Cum Laude keynote Tolu Onafowokan ’05 brings wisdom
On a snowy January 7, 2022, in a de-densified Phillips Stevens Chapel, Williston Northampton School inducted 13 seniors into the Cum Laude Society, an honor society modeled after Phi Beta Kappa. Keynote speaker Tolu Onafowokan ’05 presented what she called a rough guide to life—”a handful of lessons that I have learned on my personal path from Williston to where I stand today.”
Families of inducted students were present, while the rest of the student body tuned in remotely by advisory. The wider community was able to watch the event live-streamed. Please scroll down for links to related content.
Head of School Robert W. Hill III congratulated the 13 students, and lauded them for their academic prowess and hard work, particularly in light of the pandemic. History and Global Studies teacher and Secretary of Williston Northampton School’s Cum Laude Society Thomas Johnson explained the society’s commitment to excellence (Areté), justice (Diké), and honor (Timé). Beatrice Cody, a Latin teacher and the President of the society, welcomed the students to the “fellowship of scholars” while Cum Laude Vice President and Dean of Academics Greg Tuleja presented each inductee with a certificate.
The 13 seniors inducted into the Cum Laude society are Edward Bergham, Francis Cataldo, Rosie Crooker, Avi Falk, Sage Friedman, Anita Hua, Jerry Landman, Sydni Landman, Zac Landon, Sarah Markey, Sofia Michalski, Alan Rodal, and Natalie Stott.
Hill then introduced Tolu Onafowokan, a Strategic Communications Officer at the Ford Foundation and a graduate of Columbia University and the London School of Economics. Onafowokan praised the students for their accomplishments and commended their families and friends for their support. She advised all students to be kind. “Life is not a competition,” she said, “at best it’s a group project. And kindness will take you farther than anything else.”
Her second recommendation: have fun. “It’s easy to get caught up in the rush that is working to get through school, get into college, and then get a job and forget to prioritize rest and relaxation,” she said. “You are young people with many years ahead, remember to live them.”
Stay curious, she added. “Remember that learning can take many forms, a lesson that I was taught at Williston and that I carry with me each day. In my work we often say that art helps us understand the world around us—and so I personally love to stay curious by engaging with culture and people.”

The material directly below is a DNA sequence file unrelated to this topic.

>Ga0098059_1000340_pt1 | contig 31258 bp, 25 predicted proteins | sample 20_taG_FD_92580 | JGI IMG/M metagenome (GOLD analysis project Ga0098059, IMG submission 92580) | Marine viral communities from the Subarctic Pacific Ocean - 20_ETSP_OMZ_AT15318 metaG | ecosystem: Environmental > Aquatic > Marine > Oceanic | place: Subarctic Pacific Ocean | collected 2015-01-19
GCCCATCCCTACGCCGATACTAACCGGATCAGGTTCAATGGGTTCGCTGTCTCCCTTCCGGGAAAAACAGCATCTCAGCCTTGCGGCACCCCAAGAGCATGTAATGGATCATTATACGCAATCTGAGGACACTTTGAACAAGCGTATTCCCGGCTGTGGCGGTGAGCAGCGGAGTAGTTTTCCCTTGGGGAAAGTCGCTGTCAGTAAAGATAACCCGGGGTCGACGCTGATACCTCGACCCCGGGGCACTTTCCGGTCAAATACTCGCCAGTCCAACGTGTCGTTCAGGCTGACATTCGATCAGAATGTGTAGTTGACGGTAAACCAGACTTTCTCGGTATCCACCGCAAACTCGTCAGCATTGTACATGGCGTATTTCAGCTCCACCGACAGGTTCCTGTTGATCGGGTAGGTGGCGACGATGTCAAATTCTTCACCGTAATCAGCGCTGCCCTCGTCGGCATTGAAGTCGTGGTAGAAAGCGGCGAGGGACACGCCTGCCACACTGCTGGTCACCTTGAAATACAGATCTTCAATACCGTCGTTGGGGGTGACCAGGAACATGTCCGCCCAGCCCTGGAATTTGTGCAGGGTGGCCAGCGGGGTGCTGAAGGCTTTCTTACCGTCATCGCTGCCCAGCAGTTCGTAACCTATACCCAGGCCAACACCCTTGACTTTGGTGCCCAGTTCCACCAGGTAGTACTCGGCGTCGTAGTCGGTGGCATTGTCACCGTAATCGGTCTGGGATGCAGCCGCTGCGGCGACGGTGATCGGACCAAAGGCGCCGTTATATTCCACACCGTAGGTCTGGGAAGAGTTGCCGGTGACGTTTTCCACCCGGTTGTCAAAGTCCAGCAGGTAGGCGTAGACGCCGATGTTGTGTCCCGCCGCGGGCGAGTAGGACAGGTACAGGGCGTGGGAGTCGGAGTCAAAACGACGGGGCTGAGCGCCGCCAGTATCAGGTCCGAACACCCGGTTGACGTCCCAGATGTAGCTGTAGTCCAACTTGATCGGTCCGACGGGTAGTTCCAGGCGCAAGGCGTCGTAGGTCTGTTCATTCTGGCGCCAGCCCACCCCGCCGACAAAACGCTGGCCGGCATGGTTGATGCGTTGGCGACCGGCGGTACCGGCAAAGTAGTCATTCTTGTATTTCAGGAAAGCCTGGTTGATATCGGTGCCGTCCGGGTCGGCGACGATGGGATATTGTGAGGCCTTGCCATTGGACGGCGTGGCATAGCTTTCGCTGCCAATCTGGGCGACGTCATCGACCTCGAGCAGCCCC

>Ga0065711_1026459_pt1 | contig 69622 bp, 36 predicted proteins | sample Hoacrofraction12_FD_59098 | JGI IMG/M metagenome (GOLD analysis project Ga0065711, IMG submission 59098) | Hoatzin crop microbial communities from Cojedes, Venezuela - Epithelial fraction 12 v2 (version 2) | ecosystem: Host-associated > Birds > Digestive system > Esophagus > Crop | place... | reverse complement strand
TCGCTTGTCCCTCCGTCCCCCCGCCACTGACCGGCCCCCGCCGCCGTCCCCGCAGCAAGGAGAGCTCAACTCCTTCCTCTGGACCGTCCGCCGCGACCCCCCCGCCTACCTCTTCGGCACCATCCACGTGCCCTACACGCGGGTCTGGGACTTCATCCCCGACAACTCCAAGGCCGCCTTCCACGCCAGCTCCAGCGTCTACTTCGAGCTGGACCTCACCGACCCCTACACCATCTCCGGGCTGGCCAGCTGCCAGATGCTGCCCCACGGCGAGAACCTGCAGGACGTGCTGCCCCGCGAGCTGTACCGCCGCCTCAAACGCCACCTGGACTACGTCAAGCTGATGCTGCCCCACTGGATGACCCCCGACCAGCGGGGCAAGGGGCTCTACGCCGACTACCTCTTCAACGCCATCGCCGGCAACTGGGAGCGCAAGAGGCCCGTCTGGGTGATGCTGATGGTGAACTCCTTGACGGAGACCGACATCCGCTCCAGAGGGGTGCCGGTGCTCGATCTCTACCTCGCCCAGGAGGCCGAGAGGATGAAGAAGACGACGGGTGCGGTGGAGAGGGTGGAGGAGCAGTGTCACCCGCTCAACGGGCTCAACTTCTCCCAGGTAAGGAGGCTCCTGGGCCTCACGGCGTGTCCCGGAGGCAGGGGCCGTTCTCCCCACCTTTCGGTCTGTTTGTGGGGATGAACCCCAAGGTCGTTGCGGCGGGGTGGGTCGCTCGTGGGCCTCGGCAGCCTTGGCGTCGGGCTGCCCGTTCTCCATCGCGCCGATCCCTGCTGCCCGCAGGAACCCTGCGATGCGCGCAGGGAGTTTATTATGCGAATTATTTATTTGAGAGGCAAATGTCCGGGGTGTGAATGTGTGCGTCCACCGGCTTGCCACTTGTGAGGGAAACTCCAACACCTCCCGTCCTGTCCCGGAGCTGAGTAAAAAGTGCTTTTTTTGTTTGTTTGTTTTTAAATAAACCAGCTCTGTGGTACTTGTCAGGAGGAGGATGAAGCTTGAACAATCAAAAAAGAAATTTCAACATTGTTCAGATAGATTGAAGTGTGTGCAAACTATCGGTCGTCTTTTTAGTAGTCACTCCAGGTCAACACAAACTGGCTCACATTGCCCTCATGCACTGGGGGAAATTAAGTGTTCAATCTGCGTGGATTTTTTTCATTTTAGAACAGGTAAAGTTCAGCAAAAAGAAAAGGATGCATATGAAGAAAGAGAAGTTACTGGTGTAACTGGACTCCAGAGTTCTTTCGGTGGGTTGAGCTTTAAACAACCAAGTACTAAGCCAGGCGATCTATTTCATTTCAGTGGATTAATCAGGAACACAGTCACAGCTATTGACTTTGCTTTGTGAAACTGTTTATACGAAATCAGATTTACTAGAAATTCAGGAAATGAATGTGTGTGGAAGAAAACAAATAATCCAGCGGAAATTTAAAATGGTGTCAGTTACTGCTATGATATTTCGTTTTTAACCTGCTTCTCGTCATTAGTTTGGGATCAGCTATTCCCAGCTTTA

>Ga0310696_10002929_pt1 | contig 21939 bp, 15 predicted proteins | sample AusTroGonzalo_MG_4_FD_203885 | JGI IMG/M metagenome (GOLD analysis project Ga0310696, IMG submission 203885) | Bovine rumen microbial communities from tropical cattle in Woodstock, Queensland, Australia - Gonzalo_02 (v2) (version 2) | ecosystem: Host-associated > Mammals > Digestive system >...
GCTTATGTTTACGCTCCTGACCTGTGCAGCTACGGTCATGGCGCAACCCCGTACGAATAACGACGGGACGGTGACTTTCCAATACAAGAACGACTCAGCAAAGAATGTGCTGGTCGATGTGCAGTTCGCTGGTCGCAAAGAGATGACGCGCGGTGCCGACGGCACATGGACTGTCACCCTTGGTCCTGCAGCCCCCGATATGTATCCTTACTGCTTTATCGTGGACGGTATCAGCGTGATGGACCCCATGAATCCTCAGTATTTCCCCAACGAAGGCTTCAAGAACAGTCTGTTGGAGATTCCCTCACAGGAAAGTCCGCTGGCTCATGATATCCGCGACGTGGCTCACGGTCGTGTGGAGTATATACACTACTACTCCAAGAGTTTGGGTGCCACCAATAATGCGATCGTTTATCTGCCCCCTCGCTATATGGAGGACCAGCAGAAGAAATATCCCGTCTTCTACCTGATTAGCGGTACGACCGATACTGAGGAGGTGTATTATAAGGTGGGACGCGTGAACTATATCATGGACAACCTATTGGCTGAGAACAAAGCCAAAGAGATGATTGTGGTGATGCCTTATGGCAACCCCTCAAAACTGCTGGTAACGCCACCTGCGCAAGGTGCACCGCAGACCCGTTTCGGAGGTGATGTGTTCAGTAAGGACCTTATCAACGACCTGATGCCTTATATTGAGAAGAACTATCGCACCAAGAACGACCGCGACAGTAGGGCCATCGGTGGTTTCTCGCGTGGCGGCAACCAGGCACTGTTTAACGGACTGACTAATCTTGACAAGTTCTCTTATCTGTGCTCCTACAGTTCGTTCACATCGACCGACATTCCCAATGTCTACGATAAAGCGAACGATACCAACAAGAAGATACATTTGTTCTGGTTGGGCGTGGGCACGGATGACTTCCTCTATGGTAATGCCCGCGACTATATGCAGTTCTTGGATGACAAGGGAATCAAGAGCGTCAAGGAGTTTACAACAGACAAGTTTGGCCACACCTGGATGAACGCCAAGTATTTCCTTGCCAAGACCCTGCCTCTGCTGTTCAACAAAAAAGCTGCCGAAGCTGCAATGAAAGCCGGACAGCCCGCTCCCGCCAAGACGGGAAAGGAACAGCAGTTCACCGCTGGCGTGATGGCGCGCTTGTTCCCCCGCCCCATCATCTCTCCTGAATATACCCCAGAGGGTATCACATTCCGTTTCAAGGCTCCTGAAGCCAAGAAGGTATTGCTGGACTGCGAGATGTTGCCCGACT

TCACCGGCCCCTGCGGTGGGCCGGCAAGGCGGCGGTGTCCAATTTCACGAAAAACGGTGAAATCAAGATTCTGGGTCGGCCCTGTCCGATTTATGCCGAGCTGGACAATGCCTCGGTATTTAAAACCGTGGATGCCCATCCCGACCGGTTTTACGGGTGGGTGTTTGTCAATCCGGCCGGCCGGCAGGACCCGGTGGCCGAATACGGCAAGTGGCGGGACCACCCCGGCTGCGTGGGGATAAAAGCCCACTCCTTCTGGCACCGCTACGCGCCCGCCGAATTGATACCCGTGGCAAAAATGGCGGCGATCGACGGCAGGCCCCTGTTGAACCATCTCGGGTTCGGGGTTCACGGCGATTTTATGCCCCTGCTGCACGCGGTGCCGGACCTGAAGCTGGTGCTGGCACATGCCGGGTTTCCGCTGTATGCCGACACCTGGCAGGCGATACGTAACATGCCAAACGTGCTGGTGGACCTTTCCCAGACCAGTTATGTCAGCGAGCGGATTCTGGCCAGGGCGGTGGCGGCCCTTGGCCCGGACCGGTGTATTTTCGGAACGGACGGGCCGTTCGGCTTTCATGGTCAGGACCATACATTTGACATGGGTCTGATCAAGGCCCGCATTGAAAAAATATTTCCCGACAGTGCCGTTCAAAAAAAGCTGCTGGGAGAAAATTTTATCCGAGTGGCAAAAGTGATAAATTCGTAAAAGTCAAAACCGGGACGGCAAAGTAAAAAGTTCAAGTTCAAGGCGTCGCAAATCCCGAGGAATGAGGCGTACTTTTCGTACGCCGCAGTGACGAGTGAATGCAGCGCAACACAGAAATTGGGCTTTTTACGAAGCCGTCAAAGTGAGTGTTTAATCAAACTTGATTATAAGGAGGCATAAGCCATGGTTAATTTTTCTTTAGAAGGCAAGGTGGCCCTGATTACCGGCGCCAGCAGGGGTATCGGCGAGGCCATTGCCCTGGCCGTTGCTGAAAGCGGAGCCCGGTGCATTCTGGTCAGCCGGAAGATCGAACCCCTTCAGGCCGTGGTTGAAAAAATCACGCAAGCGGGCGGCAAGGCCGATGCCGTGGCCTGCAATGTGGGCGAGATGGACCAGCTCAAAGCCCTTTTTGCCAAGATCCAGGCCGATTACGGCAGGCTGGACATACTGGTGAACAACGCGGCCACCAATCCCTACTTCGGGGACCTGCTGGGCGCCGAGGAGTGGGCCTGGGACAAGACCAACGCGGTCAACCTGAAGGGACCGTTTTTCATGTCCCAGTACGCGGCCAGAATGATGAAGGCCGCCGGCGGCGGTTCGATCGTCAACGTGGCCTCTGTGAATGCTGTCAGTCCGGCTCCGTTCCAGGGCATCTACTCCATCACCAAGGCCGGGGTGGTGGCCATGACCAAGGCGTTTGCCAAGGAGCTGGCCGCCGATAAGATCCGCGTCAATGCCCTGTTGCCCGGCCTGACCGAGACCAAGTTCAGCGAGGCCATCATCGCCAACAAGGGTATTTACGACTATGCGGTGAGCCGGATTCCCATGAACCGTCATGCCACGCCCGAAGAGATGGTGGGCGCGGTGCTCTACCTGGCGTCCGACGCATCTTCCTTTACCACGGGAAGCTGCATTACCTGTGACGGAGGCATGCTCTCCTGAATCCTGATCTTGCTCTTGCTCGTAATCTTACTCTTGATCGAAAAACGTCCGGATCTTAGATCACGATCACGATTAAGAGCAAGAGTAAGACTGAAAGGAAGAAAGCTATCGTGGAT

Her fourth suggestion: focus on your own path, and try to block out the noise. “Not everyone’s idea of success is the same and you cannot allow other people’s personal milestones to have bearing on your own,” she explained.
Particularly to students from historically marginalized identities, she addressed her fifth pillar of advice: “It can be difficult to move through life as an ‘other,’ but what makes you different is also what makes you absolutely extraordinary,” she said. “I want you to know that you are powerful, you are valued, and you are a force to be reckoned with. Anyone who makes you feel anything less is an enemy of progress and they are not worth your time.”
She then related the story of her paternal grandmother, Caroline Onafowokan, who would have been 100 this year, “starting her life in 1922, in what was then a British colony and is today an independent Nigeria,” she said. “On my father’s side of the family, she was the first woman to be educated. She initially went to school in secret, before eventually convincing her father that girls deserved an education, too. She was a young girl who simply wanted to learn. What she could not foresee were the results of her efforts. Caroline left behind several generations of girls and women who went to school, went to college, and saw the world. Every single one of us. She did not know that what she started would continue with me, standing here, in front of you, celebrating one of the nation’s highest secondary school academic achievements. She was a first, she was certainly an ‘other,’ and the seed she planted grew into a very proud family tree.”
As Onafowokan concluded, she reminded everyone listening to, “remember that life is an iterative process and change is eternal. The person who you are today is laying the groundwork for the person who you will be tomorrow.”